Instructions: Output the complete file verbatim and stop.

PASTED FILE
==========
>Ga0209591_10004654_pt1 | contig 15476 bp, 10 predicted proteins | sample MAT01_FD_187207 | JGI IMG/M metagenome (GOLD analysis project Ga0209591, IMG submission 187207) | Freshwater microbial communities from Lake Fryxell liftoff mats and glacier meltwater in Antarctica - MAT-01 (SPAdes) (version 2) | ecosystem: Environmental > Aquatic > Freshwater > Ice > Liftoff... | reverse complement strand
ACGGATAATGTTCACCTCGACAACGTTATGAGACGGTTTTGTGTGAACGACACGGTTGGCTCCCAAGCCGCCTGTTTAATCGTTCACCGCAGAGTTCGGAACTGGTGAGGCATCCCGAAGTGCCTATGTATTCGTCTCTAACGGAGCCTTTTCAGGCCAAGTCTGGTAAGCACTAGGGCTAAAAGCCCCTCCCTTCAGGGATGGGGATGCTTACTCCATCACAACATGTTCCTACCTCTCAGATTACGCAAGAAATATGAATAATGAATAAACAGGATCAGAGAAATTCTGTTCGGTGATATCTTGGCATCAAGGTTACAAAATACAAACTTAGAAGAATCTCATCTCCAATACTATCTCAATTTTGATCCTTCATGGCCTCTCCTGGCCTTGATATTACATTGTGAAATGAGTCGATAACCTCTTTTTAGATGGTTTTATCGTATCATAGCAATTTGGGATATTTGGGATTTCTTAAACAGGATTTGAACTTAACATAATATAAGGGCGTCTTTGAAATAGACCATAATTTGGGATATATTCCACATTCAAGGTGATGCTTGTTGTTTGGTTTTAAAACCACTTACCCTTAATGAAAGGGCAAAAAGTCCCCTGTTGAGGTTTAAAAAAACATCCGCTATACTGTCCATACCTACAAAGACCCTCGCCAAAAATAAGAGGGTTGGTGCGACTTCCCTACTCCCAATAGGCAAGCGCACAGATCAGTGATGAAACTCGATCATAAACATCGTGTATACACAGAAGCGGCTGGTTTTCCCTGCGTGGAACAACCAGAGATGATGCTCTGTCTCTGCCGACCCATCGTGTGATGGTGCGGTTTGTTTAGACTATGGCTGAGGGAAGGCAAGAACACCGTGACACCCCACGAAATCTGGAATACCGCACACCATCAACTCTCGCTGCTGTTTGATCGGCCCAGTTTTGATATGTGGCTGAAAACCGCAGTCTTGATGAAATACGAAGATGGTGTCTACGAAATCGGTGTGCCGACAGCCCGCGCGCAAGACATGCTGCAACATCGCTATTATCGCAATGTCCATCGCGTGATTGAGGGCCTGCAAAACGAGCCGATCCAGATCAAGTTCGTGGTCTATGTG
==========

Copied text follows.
>Ga0209591_10004654_pt1 | contig 15476 bp, 10 predicted proteins | sample MAT01_FD_187207 | JGI IMG/M metagenome (GOLD analysis project Ga0209591, IMG submission 187207) | Freshwater microbial communities from Lake Fryxell liftoff mats and glacier meltwater in Antarctica - MAT-01 (SPAdes) (version 2) | ecosystem: Environmental > Aquatic > Freshwater > Ice > Liftoff... | reverse complement strand
ACGGATAATGTTCACCTCGACAACGTTATGAGACGGTTTTGTGTGAACGACACGGTTGGCTCCCAAGCCGCCTGTTTAATCGTTCACCGCAGAGTTCGGAACTGGTGAGGCATCCCGAAGTGCCTATGTATTCGTCTCTAACGGAGCCTTTTCAGGCCAAGTCTGGTAAGCACTAGGGCTAAAAGCCCCTCCCTTCAGGGATGGGGATGCTTACTCCATCACAACATGTTCCTACCTCTCAGATTACGCAAGAAATATGAATAATGAATAAACAGGATCAGAGAAATTCTGTTCGGTGATATCTTGGCATCAAGGTTACAAAATACAAACTTAGAAGAATCTCATCTCCAATACTATCTCAATTTTGATCCTTCATGGCCTCTCCTGGCCTTGATATTACATTGTGAAATGAGTCGATAACCTCTTTTTAGATGGTTTTATCGTATCATAGCAATTTGGGATATTTGGGATTTCTTAAACAGGATTTGAACTTAACATAATATAAGGGCGTCTTTGAAATAGACCATAATTTGGGATATATTCCACATTCAAGGTGATGCTTGTTGTTTGGTTTTAAAACCACTTACCCTTAATGAAAGGGCAAAAAGTCCCCTGTTGAGGTTTAAAAAAACATCCGCTATACTGTCCATACCTACAAAGACCCTCGCCAAAAATAAGAGGGTTGGTGCGACTTCCCTACTCCCAATAGGCAAGCGCACAGATCAGTGATGAAACTCGATCATAAACATCGTGTATACACAGAAGCGGCTGGTTTTCCCTGCGTGGAACAACCAGAGATGATGCTCTGTCTCTGCCGACCCATCGTGTGATGGTGCGGTTTGTTTAGACTATGGCTGAGGGAAGGCAAGAACACCGTGACACCCCACGAAATCTGGAATACCGCACACCATCAACTCTCGCTGCTGTTTGATCGGCCCAGTTTTGATATGTGGCTGAAAACCGCAGTCTTGATGAAATACGAAGATGGTGTCTACGAAATCGGTGTGCCGACAGCCCGCGCGCAAGACATGCTGCAACATCGCTATTATCGCAATGTCCATCGCGTGATTGAGGGCCTGCAAAACGAGCCGATCCAGATCAAGTTCGTGGTCTATGTG